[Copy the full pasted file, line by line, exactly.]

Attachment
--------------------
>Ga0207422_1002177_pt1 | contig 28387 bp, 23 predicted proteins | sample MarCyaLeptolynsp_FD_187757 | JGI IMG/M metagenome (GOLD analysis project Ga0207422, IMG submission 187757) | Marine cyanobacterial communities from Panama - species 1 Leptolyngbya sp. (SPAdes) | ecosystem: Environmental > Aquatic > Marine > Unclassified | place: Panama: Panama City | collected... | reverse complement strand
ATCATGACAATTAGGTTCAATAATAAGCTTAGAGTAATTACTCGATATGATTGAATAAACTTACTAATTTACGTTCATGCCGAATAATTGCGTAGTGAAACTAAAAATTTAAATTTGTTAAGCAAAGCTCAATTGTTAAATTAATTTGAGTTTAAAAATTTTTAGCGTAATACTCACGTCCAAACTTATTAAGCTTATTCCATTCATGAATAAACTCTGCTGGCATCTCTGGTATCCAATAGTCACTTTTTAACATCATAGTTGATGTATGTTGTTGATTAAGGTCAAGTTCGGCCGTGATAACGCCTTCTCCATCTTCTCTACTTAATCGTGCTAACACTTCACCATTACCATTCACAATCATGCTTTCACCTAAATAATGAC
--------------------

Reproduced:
>Ga0207422_1002177_pt1 | contig 28387 bp, 23 predicted proteins | sample MarCyaLeptolynsp_FD_187757 | JGI IMG/M metagenome (GOLD analysis project Ga0207422, IMG submission 187757) | Marine cyanobacterial communities from Panama - species 1 Leptolyngbya sp. (SPAdes) | ecosystem: Environmental > Aquatic > Marine > Unclassified | place: Panama: Panama City | collected... | reverse complement strand
ATCATGACAATTAGGTTCAATAATAAGCTTAGAGTAATTACTCGATATGATTGAATAAACTTACTAATTTACGTTCATGCCGAATAATTGCGTAGTGAAACTAAAAATTTAAATTTGTTAAGCAAAGCTCAATTGTTAAATTAATTTGAGTTTAAAAATTTTTAGCGTAATACTCACGTCCAAACTTATTAAGCTTATTCCATTCATGAATAAACTCTGCTGGCATCTCTGGTATCCAATAGTCACTTTTTAACATCATAGTTGATGTATGTTGTTGATTAAGGTCAAGTTCGGCCGTGATAACGCCTTCTCCATCTTCTCTACTTAATCGTGCTAACACTTCACCATTACCATTCACAATCATGCTTTCACCTAAATAATGAC